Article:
Natural play refers to a more informal approach to play areas and encourages the use of natural elements such as logs, boulders, landform and planting. This approach gives children the freedom to create their own games, encouraging more creativity than perhaps a swing which offers the same experience to every user. The Danish landscape architect, Helle Nebelong, is considered a leading proponent of natural play design. More information on him can be found here. Top of page.
With nature conservation high on the environmental agenda, Liz Lake Associates has always viewed this aspect of our work as an integral part of landscape design. Along with our own experience and skills, we often work in association with consultant ecologists, a range of specialists and landscape managers. Susan Deakin MSc BSc CMLI, ecologist and landscape manager has been a key member of our design team for over 30 years.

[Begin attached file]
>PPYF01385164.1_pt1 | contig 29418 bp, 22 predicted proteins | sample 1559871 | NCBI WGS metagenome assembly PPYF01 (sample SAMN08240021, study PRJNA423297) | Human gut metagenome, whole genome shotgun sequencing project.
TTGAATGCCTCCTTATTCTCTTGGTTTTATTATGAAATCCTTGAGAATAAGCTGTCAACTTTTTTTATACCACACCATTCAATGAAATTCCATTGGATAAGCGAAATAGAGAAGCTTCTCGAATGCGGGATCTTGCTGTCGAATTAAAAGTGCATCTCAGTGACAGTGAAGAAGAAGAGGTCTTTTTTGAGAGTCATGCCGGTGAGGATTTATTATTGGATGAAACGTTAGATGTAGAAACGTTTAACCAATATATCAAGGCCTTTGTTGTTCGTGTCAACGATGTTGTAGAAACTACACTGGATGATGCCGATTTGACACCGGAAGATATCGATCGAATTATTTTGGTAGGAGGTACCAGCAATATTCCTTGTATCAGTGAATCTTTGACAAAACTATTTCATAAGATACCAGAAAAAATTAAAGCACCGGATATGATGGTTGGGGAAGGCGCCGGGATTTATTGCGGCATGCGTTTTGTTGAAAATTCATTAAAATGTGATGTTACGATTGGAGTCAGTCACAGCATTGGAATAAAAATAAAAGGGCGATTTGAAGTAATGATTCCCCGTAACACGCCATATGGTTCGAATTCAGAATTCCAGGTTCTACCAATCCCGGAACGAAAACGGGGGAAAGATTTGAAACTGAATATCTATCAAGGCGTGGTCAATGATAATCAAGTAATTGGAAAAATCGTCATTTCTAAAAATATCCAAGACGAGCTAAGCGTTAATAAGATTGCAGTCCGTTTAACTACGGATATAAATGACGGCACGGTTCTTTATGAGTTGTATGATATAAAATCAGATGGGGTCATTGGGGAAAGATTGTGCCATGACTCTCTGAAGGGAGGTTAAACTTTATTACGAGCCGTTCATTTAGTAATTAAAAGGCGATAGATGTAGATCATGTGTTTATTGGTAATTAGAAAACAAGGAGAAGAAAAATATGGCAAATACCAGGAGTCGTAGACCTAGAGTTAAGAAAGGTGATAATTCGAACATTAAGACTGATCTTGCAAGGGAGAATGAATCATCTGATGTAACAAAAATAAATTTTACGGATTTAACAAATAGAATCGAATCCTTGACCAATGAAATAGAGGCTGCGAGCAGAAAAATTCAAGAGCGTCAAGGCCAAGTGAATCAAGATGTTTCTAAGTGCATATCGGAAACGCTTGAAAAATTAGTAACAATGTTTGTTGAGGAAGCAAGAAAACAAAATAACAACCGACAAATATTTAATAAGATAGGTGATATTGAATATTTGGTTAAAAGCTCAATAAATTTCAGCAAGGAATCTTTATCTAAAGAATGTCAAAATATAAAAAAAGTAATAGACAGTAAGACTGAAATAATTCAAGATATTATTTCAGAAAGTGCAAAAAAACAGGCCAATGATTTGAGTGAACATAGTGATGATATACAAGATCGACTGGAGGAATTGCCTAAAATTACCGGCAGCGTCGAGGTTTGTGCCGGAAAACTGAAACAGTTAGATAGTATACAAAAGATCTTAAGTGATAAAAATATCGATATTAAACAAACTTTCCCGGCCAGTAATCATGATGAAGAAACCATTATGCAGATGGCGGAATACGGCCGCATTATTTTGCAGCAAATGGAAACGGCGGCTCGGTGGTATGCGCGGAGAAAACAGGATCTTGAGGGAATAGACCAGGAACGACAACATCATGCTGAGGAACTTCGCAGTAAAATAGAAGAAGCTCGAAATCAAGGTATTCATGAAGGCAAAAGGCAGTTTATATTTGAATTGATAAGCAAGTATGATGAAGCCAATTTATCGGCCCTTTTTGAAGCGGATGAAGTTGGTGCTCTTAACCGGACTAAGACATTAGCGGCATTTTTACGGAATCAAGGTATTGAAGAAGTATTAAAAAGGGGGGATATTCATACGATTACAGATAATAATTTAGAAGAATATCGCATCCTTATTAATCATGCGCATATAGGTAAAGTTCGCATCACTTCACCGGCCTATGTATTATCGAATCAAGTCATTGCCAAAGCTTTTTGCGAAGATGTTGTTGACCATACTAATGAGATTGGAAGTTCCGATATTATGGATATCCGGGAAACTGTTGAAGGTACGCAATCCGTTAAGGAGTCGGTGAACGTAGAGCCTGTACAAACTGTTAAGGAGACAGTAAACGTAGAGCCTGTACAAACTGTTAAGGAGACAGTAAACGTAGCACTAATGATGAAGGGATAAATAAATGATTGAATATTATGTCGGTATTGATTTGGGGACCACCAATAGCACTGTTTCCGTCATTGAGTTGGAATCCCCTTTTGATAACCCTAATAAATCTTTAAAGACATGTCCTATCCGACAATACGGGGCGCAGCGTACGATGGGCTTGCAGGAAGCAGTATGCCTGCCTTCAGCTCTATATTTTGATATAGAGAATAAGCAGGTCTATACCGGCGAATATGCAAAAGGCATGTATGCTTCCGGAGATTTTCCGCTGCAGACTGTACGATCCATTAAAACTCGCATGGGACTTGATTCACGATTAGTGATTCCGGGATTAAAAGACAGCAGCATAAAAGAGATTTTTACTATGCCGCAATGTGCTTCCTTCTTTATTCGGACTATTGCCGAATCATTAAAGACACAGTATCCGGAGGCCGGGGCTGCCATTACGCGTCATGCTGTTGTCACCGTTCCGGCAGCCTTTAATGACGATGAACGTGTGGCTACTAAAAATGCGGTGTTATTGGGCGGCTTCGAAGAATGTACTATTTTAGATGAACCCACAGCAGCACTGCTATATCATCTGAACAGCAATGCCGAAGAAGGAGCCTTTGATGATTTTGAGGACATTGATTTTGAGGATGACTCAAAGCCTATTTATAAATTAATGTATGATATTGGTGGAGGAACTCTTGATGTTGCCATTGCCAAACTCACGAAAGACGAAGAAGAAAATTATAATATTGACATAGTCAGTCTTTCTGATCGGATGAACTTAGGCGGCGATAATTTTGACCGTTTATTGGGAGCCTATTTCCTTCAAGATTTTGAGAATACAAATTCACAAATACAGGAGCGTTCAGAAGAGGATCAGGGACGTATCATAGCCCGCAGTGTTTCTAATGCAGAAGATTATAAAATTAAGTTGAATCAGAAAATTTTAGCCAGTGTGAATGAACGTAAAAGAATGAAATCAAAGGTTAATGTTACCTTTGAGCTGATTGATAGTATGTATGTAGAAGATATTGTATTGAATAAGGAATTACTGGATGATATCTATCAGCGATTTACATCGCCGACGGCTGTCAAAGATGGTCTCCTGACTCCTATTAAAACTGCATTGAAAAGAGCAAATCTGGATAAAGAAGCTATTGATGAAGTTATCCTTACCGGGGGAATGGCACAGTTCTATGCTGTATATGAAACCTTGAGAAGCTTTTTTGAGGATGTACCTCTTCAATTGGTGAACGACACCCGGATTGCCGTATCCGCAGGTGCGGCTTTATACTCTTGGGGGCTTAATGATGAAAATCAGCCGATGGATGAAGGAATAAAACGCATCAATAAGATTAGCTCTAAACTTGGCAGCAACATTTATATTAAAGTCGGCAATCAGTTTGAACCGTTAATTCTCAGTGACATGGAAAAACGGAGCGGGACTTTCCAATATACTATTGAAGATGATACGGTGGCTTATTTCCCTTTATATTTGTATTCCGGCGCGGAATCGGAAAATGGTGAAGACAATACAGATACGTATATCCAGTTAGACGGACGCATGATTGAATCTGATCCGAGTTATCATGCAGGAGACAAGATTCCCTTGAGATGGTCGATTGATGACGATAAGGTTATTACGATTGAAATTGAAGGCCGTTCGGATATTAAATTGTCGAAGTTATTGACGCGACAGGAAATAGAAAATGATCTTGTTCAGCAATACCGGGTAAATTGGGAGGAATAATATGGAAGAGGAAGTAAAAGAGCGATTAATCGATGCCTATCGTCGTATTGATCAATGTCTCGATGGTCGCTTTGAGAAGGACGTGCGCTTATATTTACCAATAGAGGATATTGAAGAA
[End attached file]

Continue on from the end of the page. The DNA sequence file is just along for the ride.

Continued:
Drawing on this bank of knowledge, we offer reliable and comprehensive guidance to help clients comply with legislation, including often far-reaching European laws. We regularly liaise and negotiate with authorities including Natural England, County Wildlife Trusts, the Environment Agency and Defra, to provide environmentally sustainable solutions for the long-term benefit of nature conservation including habitat creation and management.
Essential to the process is the initial Joint Nature Conservation Committee Phase 1 Habitat Survey, which provides target notes identifying where more detailed survey is required. This informs the design solution and the landscape and biodiversity strategies for the site.
It is increasingly important that development schemes are seen not only to comply with current national, regional and county level planning policy, with respect to safeguarding ecologically sensitive sites(mitigating against damage or loss of habitat used by protected species and off-setting losses through the provision of compensation habitat), but that, where possible, they also provide net ecological gain, through enhanced conservation management, creation of green infrastructure wildlife corridors, and/or contribution to the UK, County and/or Local Biodiversity Action Plan (BAP) objectives.